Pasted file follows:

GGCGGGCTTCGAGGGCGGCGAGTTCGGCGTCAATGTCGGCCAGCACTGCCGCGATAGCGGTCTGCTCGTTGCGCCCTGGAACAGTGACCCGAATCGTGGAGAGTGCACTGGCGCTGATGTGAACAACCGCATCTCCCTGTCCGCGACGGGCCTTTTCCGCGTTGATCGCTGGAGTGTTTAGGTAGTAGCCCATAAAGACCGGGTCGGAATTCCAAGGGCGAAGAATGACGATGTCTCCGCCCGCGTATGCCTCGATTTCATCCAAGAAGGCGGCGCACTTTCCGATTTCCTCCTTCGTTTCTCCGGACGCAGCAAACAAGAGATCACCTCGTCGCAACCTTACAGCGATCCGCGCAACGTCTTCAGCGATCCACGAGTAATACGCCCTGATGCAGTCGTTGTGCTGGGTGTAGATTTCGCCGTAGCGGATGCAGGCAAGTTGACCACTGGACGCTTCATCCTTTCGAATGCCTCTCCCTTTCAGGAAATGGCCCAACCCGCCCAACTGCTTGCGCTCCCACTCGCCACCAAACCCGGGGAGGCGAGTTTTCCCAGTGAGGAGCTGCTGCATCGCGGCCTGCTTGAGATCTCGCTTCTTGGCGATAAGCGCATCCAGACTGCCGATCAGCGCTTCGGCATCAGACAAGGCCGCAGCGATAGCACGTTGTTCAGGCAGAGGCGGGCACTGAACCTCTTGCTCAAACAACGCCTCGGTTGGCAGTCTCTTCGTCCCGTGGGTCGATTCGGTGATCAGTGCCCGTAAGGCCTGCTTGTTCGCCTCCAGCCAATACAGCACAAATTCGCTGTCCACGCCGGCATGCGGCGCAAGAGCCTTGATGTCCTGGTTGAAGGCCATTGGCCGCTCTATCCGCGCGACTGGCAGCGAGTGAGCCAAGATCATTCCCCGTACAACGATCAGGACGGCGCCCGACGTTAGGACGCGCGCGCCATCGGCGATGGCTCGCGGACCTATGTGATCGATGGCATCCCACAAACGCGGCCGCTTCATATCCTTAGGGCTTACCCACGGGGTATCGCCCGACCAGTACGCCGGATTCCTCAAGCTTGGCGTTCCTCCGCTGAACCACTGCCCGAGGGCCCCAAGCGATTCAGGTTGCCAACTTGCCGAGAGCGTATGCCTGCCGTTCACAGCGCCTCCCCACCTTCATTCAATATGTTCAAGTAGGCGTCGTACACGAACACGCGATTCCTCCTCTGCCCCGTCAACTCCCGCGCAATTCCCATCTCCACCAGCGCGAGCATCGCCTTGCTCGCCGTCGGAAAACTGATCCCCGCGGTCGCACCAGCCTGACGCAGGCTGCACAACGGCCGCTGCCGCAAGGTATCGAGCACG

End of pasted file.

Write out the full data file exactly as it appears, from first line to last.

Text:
GGCGGGCTTCGAGGGCGGCGAGTTCGGCGTCAATGTCGGCCAGCACTGCCGCGATAGCGGTCTGCTCGTTGCGCCCTGGAACAGTGACCCGAATCGTGGAGAGTGCACTGGCGCTGATGTGAACAACCGCATCTCCCTGTCCGCGACGGGCCTTTTCCGCGTTGATCGCTGGAGTGTTTAGGTAGTAGCCCATAAAGACCGGGTCGGAATTCCAAGGGCGAAGAATGACGATGTCTCCGCCCGCGTATGCCTCGATTTCATCCAAGAAGGCGGCGCACTTTCCGATTTCCTCCTTCGTTTCTCCGGACGCAGCAAACAAGAGATCACCTCGTCGCAACCTTACAGCGATCCGCGCAACGTCTTCAGCGATCCACGAGTAATACGCCCTGATGCAGTCGTTGTGCTGGGTGTAGATTTCGCCGTAGCGGATGCAGGCAAGTTGACCACTGGACGCTTCATCCTTTCGAATGCCTCTCCCTTTCAGGAAATGGCCCAACCCGCCCAACTGCTTGCGCTCCCACTCGCCACCAAACCCGGGGAGGCGAGTTTTCCCAGTGAGGAGCTGCTGCATCGCGGCCTGCTTGAGATCTCGCTTCTTGGCGATAAGCGCATCCAGACTGCCGATCAGCGCTTCGGCATCAGACAAGGCCGCAGCGATAGCACGTTGTTCAGGCAGAGGCGGGCACTGAACCTCTTGCTCAAACAACGCCTCGGTTGGCAGTCTCTTCGTCCCGTGGGTCGATTCGGTGATCAGTGCCCGTAAGGCCTGCTTGTTCGCCTCCAGCCAATACAGCACAAATTCGCTGTCCACGCCGGCATGCGGCGCAAGAGCCTTGATGTCCTGGTTGAAGGCCATTGGCCGCTCTATCCGCGCGACTGGCAGCGAGTGAGCCAAGATCATTCCCCGTACAACGATCAGGACGGCGCCCGACGTTAGGACGCGCGCGCCATCGGCGATGGCTCGCGGACCTATGTGATCGATGGCATCCCACAAACGCGGCCGCTTCATATCCTTAGGGCTTACCCACGGGGTATCGCCCGACCAGTACGCCGGATTCCTCAAGCTTGGCGTTCCTCCGCTGAACCACTGCCCGAGGGCCCCAAGCGATTCAGGTTGCCAACTTGCCGAGAGCGTATGCCTGCCGTTCACAGCGCCTCCCCACCTTCATTCAATATGTTCAAGTAGGCGTCGTACACGAACACGCGATTCCTCCTCTGCCCCGTCAACTCCCGCGCAATTCCCATCTCCACCAGCGCGAGCATCGCCTTGCTCGCCGTCGGAAAACTGATCCCCGCGGTCGCACCAGCCTGACGCAGGCTGCACAACGGCCGCTGCCGCAAGGTATCGAGCACG